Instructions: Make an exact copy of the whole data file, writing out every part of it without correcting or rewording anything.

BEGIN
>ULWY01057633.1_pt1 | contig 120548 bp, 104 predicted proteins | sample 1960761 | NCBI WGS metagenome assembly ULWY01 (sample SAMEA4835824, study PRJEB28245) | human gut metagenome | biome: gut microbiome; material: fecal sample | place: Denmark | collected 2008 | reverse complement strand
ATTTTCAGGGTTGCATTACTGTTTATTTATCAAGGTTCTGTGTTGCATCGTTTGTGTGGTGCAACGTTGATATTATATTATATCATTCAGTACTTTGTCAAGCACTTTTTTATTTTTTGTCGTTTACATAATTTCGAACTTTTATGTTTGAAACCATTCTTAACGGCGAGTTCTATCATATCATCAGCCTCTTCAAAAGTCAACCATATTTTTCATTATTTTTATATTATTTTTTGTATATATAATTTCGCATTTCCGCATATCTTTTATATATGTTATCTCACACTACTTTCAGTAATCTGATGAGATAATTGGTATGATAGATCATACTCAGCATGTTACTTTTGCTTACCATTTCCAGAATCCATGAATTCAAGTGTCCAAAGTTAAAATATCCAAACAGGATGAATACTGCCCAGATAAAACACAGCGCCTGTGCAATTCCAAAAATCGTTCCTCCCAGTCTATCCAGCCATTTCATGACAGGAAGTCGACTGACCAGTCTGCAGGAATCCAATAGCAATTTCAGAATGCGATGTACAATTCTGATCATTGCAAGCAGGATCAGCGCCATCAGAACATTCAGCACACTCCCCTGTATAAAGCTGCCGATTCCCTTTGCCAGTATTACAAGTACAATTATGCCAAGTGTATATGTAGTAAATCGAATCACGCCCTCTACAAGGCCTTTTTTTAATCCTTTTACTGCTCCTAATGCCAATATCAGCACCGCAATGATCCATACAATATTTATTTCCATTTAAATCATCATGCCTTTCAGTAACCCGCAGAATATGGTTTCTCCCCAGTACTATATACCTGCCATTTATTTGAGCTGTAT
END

>ULWY01057633.1_pt1 | contig 120548 bp, 104 predicted proteins | sample 1960761 | NCBI WGS metagenome assembly ULWY01 (sample SAMEA4835824, study PRJEB28245) | human gut metagenome | biome: gut microbiome; material: fecal sample | place: Denmark | collected 2008 | reverse complement strand
ATTTTCAGGGTTGCATTACTGTTTATTTATCAAGGTTCTGTGTTGCATCGTTTGTGTGGTGCAACGTTGATATTATATTATATCATTCAGTACTTTGTCAAGCACTTTTTTATTTTTTGTCGTTTACATAATTTCGAACTTTTATGTTTGAAACCATTCTTAACGGCGAGTTCTATCATATCATCAGCCTCTTCAAAAGTCAACCATATTTTTCATTATTTTTATATTATTTTTTGTATATATAATTTCGCATTTCCGCATATCTTTTATATATGTTATCTCACACTACTTTCAGTAATCTGATGAGATAATTGGTATGATAGATCATACTCAGCATGTTACTTTTGCTTACCATTTCCAGAATCCATGAATTCAAGTGTCCAAAGTTAAAATATCCAAACAGGATGAATACTGCCCAGATAAAACACAGCGCCTGTGCAATTCCAAAAATCGTTCCTCCCAGTCTATCCAGCCATTTCATGACAGGAAGTCGACTGACCAGTCTGCAGGAATCCAATAGCAATTTCAGAATGCGATGTACAATTCTGATCATTGCAAGCAGGATCAGCGCCATCAGAACATTCAGCACACTCCCCTGTATAAAGCTGCCGATTCCCTTTGCCAGTATTACAAGTACAATTATGCCAAGTGTATATGTAGTAAATCGAATCACGCCCTCTACAAGGCCTTTTTTTAATCCTTTTACTGCTCCTAATGCCAATATCAGCACCGCAATGATCCATACAATATTTATTTCCATTTAAATCATCATGCCTTTCAGTAACCCGCAGAATATGGTTTCTCCCCAGTACTATATACCTGCCATTTATTTGAGCTGTAT